The editor of the biggest men’s magazine in SA has a body to match
As editor of the biggest men’s magazine in the country, Arthur Jones has a responsibility to inspire men to become better versions of themselves. Men’s Health in South Africa is 20 years old this year, and as the traditional role of men goes through something of a much needed repositioning, it’s up to Arthur to properly navigate these changes.
“We are first and foremost a filter, one that curates the stories, advice and science that our readers need to know to improve their lives in every aspect; but there are also plenty of issues around masculinity, the role of the father figure, and role definition that need to be tackled on a regular basis.”
Living the core values of the brand, Art is all about eating clean, training mean and trying to be the man his dog thinks he is. But what about his sense of style? You can find out about this and more in the Q&A below.
How do you dress for work and has it changed much over the years?
I dress the Cape Town version of smart-casual most days, only really dressing up for client meetings, launches, and presentation days. I’m dressing smarter than I used to, but that’s also partly due to the constant abuse I used to get from our style editor.
Who is the best-dressed man you've ever met?
On an international scale, Idris Elba. On the local scene, it's Zak Venter, the man behind Sergeant Pepper Clothing Co. And obviously Azeez Jacobs, the MH Style and Grooming Editor. He’s a proper style authority, and has transformed plenty of readers' wardrobes and done countless makeovers. He’s making men look sharper every single day.
Tell us about the selects you made and why you've made them?
I think these are athleisure classics, and I’ve chosen sneakers from a few different brands so they can suit different styles.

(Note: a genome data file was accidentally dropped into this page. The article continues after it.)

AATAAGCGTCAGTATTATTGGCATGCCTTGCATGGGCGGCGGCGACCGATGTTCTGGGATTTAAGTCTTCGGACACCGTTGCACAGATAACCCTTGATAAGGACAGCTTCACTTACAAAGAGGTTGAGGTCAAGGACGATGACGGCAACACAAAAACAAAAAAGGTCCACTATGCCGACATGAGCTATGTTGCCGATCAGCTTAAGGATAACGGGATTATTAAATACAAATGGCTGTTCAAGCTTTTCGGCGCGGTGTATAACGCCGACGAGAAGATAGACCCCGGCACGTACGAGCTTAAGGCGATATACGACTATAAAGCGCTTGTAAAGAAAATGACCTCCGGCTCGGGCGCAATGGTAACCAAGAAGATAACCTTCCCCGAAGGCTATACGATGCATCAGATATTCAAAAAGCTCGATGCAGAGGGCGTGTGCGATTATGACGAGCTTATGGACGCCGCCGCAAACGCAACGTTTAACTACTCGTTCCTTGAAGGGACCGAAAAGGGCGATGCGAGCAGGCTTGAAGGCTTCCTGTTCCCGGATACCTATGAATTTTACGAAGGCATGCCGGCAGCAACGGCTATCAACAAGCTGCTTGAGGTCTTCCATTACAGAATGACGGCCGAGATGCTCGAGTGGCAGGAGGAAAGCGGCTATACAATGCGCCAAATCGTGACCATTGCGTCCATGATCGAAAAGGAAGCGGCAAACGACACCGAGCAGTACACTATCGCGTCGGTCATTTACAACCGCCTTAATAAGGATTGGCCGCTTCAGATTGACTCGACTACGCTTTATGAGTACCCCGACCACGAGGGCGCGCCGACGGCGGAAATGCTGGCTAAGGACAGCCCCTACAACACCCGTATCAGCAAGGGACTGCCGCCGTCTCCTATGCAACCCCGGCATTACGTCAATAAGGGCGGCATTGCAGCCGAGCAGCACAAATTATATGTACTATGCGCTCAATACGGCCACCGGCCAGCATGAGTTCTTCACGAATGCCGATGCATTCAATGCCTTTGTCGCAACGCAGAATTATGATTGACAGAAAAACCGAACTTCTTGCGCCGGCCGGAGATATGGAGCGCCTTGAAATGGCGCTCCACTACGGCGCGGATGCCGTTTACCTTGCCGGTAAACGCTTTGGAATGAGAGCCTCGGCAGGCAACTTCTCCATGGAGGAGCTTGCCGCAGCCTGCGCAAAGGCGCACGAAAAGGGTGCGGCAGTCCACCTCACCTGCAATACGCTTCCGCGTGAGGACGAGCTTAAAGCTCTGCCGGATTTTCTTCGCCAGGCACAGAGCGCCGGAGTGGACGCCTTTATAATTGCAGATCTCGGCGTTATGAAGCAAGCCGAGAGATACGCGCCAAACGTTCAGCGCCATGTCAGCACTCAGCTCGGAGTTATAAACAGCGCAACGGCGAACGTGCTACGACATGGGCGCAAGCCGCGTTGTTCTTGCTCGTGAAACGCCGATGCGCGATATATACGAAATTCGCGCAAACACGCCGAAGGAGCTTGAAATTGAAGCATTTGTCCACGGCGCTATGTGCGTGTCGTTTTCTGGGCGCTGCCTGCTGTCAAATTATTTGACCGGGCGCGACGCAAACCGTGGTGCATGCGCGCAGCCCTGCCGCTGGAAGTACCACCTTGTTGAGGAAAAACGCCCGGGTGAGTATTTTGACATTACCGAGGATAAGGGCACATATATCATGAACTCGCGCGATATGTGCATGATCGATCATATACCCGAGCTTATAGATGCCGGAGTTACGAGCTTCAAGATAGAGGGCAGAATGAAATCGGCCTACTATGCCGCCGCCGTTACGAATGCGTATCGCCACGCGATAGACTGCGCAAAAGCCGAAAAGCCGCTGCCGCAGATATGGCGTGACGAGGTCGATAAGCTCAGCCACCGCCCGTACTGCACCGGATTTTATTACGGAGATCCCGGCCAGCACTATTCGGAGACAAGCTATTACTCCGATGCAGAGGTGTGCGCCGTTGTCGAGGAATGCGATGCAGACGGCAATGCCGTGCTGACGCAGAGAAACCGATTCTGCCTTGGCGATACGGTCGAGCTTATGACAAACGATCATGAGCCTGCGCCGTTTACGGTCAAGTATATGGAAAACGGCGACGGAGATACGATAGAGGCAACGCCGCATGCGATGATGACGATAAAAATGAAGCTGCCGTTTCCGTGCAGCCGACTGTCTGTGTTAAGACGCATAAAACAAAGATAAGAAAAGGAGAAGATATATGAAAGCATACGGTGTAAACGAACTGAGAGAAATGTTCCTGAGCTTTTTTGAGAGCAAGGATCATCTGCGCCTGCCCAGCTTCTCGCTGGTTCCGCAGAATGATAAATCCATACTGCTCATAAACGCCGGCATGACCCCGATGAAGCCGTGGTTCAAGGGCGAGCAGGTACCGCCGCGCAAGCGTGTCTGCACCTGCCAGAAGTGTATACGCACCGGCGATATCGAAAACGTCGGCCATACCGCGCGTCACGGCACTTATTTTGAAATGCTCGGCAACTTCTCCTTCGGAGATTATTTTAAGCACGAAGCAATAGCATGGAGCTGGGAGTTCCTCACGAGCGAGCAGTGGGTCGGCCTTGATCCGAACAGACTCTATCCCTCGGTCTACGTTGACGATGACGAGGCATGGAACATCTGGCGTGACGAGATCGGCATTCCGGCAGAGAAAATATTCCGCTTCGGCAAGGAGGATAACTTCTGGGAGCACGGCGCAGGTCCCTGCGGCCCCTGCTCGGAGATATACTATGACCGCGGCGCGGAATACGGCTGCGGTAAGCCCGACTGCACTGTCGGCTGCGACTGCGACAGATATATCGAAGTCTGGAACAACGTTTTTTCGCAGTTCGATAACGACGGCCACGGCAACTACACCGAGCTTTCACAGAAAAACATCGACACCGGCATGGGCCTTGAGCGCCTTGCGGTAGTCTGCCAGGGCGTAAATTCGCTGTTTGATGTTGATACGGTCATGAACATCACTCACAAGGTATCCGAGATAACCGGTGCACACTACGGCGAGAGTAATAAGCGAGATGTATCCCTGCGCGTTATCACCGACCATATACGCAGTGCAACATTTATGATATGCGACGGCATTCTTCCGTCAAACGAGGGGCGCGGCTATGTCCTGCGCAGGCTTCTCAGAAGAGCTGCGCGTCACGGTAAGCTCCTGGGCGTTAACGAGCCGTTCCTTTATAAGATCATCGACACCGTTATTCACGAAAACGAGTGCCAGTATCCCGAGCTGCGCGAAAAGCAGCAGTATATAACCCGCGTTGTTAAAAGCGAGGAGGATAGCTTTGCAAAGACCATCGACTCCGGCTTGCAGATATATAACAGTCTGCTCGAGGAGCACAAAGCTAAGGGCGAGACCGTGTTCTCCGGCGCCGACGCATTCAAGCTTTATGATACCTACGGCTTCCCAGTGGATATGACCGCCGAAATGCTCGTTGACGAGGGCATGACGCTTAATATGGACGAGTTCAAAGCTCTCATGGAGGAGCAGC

Why do you think athleisure has gone from a trend to a major menswear category?
It’s comfortable, the fit lets you move easily and with plenty of freedom, and most of it has a sporting and performance pedigree – so the tech and athletic benefits are there.
How does this style work with your particular lifestyle?
A combo of comfort and performance will work in anyone's lifestyle, and even though we do plenty of work-related exercise events and launches, we don’t go full athleisure every day. But I’m definitely seeing more of it, especially considering we share offices with Women’s Health. Those women have their athleisure on point.
What's in your kitbag?
Gym gear. Skipping rope. Deodorant. Training boardshorts that can do double duty for swimming.
What's your workout routine?
I train at Cape CrossFit, 5 to 6 sessions a week, and then play some touch rugby on a Sunday. Besides that, I try get in one or two mobility and stretching sessions through Romwod.com.
What are your tips and tricks for getting into shape?
Forget the gimmicks, hype and short term fixes, find something you enjoy doing and commit. Good, old-fashioned consistency and work ethic will always trump anything else. And recruit experts. Dieticians, personal trainers, coaches – find the best, and hire their services. Put your health and fitness first, and it’ll pay dividends in the rest of your life. You’ll also respect yourself more.
What's in this month's issue of Men's Health that you're particularly proud of?
Sam Heughan, the cover guy. His work ethic has forged both a cover guy physique and led to an award-winning performance on the hit show Outlander. But more importantly for us, he has leveraged his fitness and star persona to raise over R8.6 million for charity and inspiring thousands of people to get fitter and healthier through his global movement: My Peak Challenge. That’s our kind of role model.
Our next issue (September) comes with a pack of workout cards, a world first. They can work as a normal pack of playing cards, but each card also comes with a bodyweight exercise, so you can use it to train anywhere. We’ve also provided four card games, and their rules, on the pack.